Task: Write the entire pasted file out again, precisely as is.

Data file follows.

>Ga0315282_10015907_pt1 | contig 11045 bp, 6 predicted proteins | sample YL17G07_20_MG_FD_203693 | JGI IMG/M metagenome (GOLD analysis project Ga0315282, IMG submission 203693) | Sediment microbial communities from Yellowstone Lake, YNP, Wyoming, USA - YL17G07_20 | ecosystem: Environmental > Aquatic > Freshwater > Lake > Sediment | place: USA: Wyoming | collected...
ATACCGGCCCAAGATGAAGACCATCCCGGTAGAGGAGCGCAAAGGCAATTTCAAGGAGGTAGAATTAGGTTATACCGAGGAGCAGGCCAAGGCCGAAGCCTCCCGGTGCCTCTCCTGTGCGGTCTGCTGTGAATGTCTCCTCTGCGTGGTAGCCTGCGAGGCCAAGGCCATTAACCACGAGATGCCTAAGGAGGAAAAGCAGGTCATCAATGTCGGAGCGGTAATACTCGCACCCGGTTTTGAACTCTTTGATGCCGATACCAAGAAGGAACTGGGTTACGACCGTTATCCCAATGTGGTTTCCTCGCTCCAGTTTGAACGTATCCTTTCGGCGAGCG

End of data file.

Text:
>Ga0315282_10015907_pt1 | contig 11045 bp, 6 predicted proteins | sample YL17G07_20_MG_FD_203693 | JGI IMG/M metagenome (GOLD analysis project Ga0315282, IMG submission 203693) | Sediment microbial communities from Yellowstone Lake, YNP, Wyoming, USA - YL17G07_20 | ecosystem: Environmental > Aquatic > Freshwater > Lake > Sediment | place: USA: Wyoming | collected...
ATACCGGCCCAAGATGAAGACCATCCCGGTAGAGGAGCGCAAAGGCAATTTCAAGGAGGTAGAATTAGGTTATACCGAGGAGCAGGCCAAGGCCGAAGCCTCCCGGTGCCTCTCCTGTGCGGTCTGCTGTGAATGTCTCCTCTGCGTGGTAGCCTGCGAGGCCAAGGCCATTAACCACGAGATGCCTAAGGAGGAAAAGCAGGTCATCAATGTCGGAGCGGTAATACTCGCACCCGGTTTTGAACTCTTTGATGCCGATACCAAGAAGGAACTGGGTTACGACCGTTATCCCAATGTGGTTTCCTCGCTCCAGTTTGAACGTATCCTTTCGGCGAGCG